It begins downtown and you can follow its windy path all the way to Kincaid Park. It passes through woods and marshes and leads to the coast where you may be able to spot a Beluga whale. You can also see great views of Denali from certain points. You’ll love this trail.
If you’d rather bike it and walk it but didn’t bring your bike on the plane with you, you might enjoy this Tony Knowles Coast Trail Scenic Bike Tour with Viator. The ride is about three hours and a guide will be on hand to share information and points of interest.
See Related: Most Beautiful & Best Running Trails in America
16. Flattop Mountain Trail
Flattop Mountain is a popular loop hiking trail that many people who visit Anchorage visit. Because of its popularity, you may have trouble finding a parking spot where the Glen Alps Trailhead begins (about fifteen miles southeast of downtown), so go early.
The 3.3-mile trail itself is moderately challenging but the views from the top are well worth the effort. The loop takes about 2.5 hours to complete.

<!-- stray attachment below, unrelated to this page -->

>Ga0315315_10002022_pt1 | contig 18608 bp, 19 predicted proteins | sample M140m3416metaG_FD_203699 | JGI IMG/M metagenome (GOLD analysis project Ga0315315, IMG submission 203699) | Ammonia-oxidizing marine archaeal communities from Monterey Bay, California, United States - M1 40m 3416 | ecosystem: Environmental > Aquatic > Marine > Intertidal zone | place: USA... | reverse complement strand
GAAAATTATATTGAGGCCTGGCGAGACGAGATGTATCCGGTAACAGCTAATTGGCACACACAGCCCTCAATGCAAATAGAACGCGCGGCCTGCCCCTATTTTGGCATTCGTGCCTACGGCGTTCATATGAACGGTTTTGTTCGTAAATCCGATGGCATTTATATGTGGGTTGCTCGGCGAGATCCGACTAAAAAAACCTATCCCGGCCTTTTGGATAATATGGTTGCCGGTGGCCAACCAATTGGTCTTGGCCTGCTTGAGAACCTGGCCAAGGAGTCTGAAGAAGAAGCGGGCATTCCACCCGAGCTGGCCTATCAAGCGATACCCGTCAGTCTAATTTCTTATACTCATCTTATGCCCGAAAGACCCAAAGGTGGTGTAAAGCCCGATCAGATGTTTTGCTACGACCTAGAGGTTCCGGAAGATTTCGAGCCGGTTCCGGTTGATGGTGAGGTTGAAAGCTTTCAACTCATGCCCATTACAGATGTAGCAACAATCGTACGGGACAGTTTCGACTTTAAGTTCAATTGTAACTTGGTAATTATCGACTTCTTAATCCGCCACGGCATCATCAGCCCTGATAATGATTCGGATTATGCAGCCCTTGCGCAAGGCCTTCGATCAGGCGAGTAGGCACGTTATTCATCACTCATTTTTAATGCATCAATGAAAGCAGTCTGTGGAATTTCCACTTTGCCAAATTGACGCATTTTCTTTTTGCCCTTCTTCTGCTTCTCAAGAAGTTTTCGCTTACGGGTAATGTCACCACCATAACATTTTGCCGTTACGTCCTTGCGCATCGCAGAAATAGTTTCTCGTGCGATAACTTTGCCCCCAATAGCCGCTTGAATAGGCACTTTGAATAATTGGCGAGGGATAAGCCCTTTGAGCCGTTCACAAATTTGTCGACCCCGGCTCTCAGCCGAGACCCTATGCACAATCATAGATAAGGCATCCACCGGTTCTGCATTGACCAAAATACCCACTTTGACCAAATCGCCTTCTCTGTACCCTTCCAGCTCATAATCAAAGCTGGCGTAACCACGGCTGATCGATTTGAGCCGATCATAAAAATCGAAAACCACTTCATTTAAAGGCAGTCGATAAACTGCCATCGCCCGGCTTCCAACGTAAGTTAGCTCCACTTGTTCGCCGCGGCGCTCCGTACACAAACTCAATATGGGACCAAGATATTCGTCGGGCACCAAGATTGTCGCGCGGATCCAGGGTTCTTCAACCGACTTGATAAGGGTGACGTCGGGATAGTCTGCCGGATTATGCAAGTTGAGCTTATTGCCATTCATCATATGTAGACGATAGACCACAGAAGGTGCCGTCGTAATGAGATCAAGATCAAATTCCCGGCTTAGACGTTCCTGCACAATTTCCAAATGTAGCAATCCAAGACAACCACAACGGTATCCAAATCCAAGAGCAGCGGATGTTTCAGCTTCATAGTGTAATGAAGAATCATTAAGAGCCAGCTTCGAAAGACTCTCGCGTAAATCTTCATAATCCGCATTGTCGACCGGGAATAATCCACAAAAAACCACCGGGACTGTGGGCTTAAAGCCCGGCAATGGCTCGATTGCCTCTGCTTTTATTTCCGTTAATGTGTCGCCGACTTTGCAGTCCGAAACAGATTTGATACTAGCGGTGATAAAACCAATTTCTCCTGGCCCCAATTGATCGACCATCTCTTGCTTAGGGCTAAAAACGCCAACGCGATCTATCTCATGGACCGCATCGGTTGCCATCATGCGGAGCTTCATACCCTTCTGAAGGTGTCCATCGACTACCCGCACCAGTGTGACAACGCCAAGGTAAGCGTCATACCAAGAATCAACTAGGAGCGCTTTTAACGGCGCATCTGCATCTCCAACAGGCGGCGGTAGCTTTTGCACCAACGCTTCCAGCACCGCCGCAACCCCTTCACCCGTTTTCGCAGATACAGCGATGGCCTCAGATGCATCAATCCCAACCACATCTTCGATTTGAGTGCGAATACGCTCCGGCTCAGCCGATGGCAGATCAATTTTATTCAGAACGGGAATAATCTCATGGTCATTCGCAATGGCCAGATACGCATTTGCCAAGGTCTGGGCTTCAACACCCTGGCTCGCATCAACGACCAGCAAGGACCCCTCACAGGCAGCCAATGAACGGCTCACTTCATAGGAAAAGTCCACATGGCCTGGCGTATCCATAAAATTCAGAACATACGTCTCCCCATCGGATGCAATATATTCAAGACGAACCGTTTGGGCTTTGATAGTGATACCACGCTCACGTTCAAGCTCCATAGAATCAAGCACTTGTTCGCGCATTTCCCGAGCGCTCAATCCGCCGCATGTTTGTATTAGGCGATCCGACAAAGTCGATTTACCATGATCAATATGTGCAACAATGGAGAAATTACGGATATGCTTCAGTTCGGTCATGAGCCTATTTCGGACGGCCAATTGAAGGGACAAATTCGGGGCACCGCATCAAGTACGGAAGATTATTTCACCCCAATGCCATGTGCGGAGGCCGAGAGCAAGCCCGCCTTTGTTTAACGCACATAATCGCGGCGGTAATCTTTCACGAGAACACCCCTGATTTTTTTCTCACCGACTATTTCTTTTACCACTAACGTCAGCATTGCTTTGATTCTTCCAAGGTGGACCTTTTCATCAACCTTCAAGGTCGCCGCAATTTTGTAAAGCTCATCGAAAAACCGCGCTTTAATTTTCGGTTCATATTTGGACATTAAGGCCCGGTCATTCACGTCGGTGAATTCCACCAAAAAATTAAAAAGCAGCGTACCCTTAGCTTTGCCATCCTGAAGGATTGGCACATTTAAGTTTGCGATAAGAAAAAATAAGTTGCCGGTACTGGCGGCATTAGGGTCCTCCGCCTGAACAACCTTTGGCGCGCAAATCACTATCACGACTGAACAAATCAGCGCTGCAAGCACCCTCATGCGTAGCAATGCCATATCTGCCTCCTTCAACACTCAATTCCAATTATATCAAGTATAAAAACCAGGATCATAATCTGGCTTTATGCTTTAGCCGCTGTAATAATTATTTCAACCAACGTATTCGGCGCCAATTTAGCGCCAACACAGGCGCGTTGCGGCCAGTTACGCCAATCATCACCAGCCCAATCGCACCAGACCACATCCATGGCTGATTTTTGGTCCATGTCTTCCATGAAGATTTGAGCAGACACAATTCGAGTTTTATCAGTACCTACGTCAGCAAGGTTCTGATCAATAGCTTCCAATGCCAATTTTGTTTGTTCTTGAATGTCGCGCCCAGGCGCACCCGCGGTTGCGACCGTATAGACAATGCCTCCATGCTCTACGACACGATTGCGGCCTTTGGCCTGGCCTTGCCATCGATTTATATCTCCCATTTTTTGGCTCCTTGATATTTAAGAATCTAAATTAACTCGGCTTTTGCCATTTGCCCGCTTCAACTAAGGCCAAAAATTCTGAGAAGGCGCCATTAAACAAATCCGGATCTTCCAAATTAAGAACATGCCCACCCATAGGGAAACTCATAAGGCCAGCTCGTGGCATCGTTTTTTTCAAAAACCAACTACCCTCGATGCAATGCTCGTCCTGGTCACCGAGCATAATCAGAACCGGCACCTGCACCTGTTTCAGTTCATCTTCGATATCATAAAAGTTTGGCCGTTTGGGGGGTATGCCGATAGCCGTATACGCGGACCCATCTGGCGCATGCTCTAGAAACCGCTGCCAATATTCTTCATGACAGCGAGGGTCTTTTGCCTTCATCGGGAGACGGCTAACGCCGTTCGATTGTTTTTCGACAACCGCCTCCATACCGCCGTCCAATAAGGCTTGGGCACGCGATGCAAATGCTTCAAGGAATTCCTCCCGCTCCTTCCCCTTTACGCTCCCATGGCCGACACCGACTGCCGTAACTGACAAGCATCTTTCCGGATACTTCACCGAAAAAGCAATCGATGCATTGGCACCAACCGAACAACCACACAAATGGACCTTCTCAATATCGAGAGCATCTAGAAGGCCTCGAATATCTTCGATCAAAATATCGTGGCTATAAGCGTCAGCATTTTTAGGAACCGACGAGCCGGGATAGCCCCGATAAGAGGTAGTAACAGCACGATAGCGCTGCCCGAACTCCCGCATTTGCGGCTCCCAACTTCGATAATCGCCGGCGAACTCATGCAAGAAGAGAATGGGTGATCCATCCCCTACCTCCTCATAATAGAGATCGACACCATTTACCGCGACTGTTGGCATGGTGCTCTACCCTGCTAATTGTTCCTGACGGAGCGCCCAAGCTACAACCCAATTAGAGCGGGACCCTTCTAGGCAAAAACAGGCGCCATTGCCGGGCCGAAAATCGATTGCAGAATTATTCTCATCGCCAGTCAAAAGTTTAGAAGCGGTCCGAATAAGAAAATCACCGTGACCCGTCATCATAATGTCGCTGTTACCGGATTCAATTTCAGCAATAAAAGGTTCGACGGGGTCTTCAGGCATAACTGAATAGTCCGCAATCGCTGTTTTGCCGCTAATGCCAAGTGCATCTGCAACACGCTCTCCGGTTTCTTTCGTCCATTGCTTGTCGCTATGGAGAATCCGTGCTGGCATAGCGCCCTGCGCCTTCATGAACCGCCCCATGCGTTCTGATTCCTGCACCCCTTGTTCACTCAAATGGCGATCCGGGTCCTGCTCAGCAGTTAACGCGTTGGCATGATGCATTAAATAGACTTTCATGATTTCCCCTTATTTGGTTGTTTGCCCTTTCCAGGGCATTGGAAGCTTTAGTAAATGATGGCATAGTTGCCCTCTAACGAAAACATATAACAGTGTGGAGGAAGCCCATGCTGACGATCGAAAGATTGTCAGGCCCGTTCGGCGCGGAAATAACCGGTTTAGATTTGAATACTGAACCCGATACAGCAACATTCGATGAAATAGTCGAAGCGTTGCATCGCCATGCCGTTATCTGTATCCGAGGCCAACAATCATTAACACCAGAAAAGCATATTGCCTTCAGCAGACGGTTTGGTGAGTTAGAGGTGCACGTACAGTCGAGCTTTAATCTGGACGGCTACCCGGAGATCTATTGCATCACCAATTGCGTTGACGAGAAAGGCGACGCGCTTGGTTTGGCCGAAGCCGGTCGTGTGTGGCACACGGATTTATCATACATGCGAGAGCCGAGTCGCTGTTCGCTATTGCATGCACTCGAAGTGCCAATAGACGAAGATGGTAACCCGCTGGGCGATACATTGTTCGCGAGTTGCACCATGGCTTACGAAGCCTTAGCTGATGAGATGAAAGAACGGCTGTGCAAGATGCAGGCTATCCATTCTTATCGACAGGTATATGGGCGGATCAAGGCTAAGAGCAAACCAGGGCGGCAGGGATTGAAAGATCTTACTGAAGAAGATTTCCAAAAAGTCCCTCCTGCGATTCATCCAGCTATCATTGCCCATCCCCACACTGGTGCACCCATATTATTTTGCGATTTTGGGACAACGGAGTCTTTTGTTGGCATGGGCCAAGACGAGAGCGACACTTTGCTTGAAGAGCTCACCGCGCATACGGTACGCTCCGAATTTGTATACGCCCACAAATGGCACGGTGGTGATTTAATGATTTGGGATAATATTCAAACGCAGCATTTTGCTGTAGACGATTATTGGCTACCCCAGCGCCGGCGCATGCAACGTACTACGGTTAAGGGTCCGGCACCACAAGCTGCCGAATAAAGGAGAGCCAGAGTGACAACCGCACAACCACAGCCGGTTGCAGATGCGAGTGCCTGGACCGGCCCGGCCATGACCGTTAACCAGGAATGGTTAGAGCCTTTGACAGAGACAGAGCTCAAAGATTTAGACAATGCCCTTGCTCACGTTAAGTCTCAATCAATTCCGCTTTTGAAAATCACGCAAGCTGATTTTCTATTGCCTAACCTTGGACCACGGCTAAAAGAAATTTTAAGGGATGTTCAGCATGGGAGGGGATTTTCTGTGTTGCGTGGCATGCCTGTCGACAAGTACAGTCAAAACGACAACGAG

If you’re with someone who doesn’t wish to hike, he or she may go along for the ride anyway as the drive to the start is also quite impressive; the trailhead is at 2,200 feet and most places in Anchorage are at 100 feet of elevation or less.
17. North Fork Trail
This trail is about thirty minutes from downtown Anchorage and is an easy one with a lot to see. It’s a 2.3-mile out-and-back route with only about 200 feet of elevation gain, so it’s great for kids.
It’s in Chugach State Park so you’ll have to pay the day-use fee for the park – even though it’s on the park’s outer edge. However, it leads to the Eagle River and you’ll see so many great views along the way.